Research finds a high salt diet causes dementia in mice

The current UK population consumes an average of about 8.5g/day of salt, more
than 2g/day above the maximum recommended daily amount. This is worrying given
its well-known health implications. Salt raises blood pressure, increasing risk of heart
disease and stroke. One in three of UK adults have high blood pressure, and as
many people are symptomless, one in three of these individuals are unaware of their
health problem. Now cognitive dysfunction may be an additional implication of a high
salt diet.
Published in last week in Nature Neuroscience was a paper from Weill Cornell
Medicine, finding that a high salt diet causes neurological defects in mice. Mice were
given a diet containing 8-16 fold higher salt content to their normal diet,
mimicking sustained high salt intake in humans. The rodents showed significant
reductions in cerebral blood flow to the cortex and hippocampus, the areas of the
brain involved in learning and memory. This led to  development of dementia,
suggested by poorer performance an object recognition test, a maze test and nest
The mechanism by which components of the diet led to impaired functioning in the
brain was also partially elucidated. An immune response in the gut was induced by
the high salt content; an increase in activity of a class of T helper
lymphocytes, called TH17. These lymphocytes amplified production of a protein that
regulates immune response, interleukin 17 (IL-17). After migrating with the blood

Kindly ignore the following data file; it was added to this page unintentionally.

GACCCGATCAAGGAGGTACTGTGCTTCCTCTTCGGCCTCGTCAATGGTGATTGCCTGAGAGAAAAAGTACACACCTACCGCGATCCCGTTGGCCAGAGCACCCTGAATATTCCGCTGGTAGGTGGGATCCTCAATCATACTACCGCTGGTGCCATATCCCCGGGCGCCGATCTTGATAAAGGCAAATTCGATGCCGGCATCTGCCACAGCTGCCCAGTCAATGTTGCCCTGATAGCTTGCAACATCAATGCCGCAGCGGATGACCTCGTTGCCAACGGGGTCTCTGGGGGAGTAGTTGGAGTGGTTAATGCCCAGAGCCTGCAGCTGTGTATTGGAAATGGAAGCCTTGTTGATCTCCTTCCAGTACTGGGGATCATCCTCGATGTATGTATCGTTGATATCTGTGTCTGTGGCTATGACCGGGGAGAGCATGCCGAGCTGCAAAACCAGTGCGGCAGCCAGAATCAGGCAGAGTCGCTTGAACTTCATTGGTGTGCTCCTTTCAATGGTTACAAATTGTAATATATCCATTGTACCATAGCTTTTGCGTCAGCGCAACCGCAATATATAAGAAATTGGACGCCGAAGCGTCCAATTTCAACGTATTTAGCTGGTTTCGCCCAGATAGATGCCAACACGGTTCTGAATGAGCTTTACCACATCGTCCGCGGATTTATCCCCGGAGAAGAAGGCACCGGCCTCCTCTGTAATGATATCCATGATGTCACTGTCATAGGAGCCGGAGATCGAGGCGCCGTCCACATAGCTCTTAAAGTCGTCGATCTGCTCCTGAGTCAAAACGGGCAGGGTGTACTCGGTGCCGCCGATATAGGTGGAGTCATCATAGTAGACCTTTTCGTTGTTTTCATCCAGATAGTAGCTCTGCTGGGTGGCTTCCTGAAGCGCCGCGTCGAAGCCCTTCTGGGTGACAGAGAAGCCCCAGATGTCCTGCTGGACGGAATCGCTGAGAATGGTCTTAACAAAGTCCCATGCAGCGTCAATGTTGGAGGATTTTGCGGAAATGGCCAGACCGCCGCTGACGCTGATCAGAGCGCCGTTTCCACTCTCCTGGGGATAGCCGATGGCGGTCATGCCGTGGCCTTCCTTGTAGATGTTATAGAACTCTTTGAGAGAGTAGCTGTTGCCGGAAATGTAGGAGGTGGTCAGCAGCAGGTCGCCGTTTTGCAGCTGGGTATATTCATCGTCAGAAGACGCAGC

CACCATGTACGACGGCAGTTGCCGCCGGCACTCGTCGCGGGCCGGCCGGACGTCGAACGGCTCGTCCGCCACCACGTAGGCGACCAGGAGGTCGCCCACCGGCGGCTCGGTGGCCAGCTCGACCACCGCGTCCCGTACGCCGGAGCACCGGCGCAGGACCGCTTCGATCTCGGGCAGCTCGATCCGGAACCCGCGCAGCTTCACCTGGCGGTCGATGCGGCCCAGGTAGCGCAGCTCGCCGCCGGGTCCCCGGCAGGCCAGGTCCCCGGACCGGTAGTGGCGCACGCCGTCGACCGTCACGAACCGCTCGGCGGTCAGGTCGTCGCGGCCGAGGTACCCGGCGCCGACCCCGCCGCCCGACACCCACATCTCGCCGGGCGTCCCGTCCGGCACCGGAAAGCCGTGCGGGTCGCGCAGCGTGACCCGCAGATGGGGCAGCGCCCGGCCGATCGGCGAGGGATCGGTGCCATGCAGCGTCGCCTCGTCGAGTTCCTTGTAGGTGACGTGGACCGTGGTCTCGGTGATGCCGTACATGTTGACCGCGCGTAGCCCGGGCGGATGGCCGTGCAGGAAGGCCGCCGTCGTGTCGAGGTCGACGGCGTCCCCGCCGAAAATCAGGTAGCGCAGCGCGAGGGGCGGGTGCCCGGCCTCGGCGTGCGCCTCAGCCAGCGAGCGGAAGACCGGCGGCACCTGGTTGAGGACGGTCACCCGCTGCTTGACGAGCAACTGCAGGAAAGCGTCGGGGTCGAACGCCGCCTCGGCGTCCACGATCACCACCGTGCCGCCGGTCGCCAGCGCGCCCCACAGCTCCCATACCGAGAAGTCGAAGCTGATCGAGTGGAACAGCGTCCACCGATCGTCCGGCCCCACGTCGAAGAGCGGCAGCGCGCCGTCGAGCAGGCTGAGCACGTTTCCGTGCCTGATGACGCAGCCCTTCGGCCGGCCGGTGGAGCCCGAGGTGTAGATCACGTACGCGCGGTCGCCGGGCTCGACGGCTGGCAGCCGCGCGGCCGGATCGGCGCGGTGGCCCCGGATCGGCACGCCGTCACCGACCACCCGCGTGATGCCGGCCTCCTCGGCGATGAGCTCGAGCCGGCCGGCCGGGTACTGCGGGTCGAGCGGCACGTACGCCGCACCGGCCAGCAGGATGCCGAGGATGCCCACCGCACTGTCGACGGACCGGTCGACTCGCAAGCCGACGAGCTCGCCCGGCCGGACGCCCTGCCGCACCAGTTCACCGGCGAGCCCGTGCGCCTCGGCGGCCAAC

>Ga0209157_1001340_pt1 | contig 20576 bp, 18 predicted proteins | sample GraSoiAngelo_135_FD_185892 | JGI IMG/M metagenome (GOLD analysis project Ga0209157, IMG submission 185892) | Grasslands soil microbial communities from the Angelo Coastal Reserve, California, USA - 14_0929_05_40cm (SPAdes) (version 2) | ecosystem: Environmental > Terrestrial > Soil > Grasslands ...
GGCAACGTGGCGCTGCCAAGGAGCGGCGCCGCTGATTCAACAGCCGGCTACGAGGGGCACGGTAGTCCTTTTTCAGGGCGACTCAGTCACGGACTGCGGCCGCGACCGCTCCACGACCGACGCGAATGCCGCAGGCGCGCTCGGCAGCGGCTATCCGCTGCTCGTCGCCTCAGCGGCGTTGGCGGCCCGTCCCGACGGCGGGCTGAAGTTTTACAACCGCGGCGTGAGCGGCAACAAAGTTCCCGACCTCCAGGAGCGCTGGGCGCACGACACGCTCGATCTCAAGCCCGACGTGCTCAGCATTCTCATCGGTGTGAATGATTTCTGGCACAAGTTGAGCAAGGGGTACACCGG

flow around the body, IL-17 accumulated in the vasculature of the brain. Here, it
supressed nitic oxide production in endothelial cells, reducing blood flow to the brain
and causing the observed cognitive dysfunction.

Crucially, the biological effects of
the high salt diet could be reversed, either by reversal of the high salt diet or by drug
treatment. Rho-kinase (ROCK) inhibitor is a drug known to prevent the suppression
of nitric acid activity. This reduced IL-17 levels, and symptoms of neurological
defects. Therefore, in addition to the mechanism by which high salt causes cognitive
dysfunction, a potential drug treatment was also shown to be effective.

This study found the first evidence that salt can induce neurological dysfunction,
independent of an increase in blood pressure. Further research will reveal if the
findings can be extrapolated to humans. Yet regardless of the outcome,
the list of high-salt induced health problems is already extensive, warranting
the need for a reduction in salt intake across the UK population.